These days it seems like whenever a well known evangelical joins a society or engages in some sort of official membership within a group controversy isn’t too far behind. I think back to the events of late 2003 with the Evangelical Theological Society’s “trial” of Clark Pinnock and John Sanders. Basically, the ETS had some members who believed that these individuals didn’t allign with the society’s doctrinal statement. I remember hearing about this ETS uproar as an undergrad and making a mental note to avoid evangelical societies in the event that my developing theology might be found controversial someday by folks who have some pretty strong pull in their respective circles. Fast forward ten years.
In recent years, while studying theology at the graduate level, I’ve often felt disconnected from the larger community with which I share many of my theological convictions. Specifically, Evangelical Arminians don’t organize themselves with the level of intent found among other evangelical groups. I suspect that this is because many Arminians lack a depth of theological understanding that is more often found among their Calvinist counter-parts. A similar sentiment was written by W. Stephen Gunter (Duke Divinity School) in his review of Don Thorsen’s recent book, Calvin Vs. Wesley (Abington Press). Wesleyan Christians have probably been the largest group of Arminian proponents in the 20th and 21st century (this is a suspicion, I don’t have the #’s to support this), but in my experience, they are often plagued by anti-intellectualism, or fragmenting liberalism. Arminians have a lot of ground to gain in the evangelical conversation.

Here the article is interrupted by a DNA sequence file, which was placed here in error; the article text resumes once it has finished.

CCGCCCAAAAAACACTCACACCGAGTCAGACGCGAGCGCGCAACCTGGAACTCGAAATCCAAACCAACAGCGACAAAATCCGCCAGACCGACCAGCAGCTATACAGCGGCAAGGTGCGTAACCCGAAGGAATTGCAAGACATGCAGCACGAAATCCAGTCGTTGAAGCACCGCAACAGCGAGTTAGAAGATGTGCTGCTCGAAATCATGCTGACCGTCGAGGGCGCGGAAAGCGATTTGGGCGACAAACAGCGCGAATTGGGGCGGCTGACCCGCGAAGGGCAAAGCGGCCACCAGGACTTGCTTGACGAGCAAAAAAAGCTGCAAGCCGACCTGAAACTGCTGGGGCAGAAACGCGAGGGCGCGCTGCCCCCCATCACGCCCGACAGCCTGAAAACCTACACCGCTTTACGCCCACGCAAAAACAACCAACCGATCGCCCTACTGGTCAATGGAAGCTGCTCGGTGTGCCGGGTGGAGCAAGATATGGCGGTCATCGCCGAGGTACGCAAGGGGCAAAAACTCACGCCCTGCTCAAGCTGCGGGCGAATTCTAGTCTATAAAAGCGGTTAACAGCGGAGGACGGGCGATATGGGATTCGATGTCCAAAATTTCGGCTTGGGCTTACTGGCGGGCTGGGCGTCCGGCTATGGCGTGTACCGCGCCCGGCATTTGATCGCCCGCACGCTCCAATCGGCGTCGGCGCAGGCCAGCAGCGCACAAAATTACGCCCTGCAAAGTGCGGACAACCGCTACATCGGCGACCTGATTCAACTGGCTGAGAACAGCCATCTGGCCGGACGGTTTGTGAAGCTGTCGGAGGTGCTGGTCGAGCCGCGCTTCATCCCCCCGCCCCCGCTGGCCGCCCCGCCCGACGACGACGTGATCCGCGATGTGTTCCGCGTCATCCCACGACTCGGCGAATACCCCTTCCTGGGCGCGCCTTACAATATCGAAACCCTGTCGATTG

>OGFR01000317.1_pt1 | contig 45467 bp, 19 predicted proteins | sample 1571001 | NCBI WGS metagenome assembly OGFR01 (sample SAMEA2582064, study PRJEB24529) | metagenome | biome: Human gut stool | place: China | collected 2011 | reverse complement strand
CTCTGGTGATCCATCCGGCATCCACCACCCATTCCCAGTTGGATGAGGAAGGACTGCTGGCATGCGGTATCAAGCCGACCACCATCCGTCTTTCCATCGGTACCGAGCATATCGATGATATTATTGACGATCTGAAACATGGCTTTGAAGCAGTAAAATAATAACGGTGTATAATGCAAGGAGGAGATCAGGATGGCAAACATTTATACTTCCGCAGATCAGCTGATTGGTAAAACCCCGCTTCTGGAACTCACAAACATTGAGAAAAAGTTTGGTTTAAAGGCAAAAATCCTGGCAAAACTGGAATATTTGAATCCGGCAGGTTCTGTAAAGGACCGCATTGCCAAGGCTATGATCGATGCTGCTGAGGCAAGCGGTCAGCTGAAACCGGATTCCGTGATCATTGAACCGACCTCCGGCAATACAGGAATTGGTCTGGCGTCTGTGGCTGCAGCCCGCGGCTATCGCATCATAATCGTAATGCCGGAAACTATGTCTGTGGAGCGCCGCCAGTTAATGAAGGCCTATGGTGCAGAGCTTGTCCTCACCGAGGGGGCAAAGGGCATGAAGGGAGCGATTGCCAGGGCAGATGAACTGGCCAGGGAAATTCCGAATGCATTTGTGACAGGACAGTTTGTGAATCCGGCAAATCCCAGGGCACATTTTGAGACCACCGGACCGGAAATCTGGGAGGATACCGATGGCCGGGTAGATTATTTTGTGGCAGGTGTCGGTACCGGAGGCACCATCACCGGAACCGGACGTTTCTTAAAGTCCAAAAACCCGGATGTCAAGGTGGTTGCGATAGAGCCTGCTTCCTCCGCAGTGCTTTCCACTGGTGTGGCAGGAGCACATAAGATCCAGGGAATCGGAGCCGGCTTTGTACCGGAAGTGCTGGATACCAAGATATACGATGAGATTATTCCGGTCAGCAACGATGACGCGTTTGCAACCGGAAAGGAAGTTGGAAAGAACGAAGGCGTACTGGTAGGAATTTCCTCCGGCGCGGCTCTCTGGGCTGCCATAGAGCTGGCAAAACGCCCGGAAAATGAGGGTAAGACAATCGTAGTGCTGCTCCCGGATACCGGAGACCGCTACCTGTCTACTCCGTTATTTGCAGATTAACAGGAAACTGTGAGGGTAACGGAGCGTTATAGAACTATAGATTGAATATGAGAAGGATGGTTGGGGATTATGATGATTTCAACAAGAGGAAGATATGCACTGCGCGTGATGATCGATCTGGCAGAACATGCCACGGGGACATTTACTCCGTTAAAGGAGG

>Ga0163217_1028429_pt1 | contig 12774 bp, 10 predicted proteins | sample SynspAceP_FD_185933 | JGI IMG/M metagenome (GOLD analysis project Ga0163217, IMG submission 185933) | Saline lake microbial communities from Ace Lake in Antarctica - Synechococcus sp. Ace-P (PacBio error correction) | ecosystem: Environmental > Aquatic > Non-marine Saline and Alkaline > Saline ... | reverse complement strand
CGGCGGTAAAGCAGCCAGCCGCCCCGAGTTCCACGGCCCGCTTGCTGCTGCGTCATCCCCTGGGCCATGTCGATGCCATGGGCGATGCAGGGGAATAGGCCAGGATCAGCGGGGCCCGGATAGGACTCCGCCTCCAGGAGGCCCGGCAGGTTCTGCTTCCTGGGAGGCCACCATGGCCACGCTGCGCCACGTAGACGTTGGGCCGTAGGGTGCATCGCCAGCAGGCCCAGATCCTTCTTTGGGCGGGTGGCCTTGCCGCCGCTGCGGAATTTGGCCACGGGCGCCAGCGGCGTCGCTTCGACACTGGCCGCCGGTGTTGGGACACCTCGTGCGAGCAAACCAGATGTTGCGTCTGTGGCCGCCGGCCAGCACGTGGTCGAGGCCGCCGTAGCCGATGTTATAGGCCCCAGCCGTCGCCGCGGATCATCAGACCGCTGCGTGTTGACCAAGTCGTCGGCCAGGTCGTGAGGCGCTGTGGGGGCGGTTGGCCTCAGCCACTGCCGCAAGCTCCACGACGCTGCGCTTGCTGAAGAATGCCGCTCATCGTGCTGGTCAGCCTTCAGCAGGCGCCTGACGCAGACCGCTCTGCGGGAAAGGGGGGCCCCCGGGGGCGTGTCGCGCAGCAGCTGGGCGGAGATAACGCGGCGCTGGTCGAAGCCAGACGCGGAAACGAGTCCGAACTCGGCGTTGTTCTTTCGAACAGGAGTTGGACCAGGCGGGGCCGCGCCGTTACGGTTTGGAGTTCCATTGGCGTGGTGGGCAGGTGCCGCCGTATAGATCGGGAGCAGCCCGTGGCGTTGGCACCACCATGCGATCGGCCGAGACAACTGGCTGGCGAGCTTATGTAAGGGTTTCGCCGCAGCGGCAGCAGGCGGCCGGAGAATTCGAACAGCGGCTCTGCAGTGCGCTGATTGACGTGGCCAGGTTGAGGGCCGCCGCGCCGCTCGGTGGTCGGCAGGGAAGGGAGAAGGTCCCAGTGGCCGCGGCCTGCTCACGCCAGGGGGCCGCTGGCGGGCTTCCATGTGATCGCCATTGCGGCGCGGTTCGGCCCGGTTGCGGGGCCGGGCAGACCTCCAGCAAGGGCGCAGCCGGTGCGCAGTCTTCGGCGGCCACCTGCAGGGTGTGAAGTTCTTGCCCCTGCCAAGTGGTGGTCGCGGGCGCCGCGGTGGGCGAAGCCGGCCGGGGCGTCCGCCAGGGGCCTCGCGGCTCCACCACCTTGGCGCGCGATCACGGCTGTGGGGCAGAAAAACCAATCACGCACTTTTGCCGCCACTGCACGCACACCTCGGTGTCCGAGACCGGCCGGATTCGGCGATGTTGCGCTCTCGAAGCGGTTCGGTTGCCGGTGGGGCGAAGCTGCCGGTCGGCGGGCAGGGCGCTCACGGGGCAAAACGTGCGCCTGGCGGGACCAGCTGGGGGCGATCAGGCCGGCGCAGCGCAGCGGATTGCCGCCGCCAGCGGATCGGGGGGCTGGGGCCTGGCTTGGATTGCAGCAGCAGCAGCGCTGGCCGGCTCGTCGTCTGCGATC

That being said, I’ve seen some recent bright spots. First off, is the popularity of Roger Olson’s books and his blog. If you haven’t checked into his work, I highly encourage you to do so. Secondly, the publishing/media ministry of Seedbed is developing great material for the reemergence of a more robust Wesleyan evangelicalism. And then there’s the SEA (Society of Evangelical Arminians). This group of laymen and theologians are taking helpful steps toward a more robust expression of Arminian theology and practice. I decided to join this group in the hope of connecting with some fellow like-minded brothers and sisters while also being challenged to better understand and articulate Arminian theology.
I hope you’ll look into some of the groups and resources I’ve mentioned above. Perhaps something will spark some good conversation and reflection.
Until next time friends, grace and peace.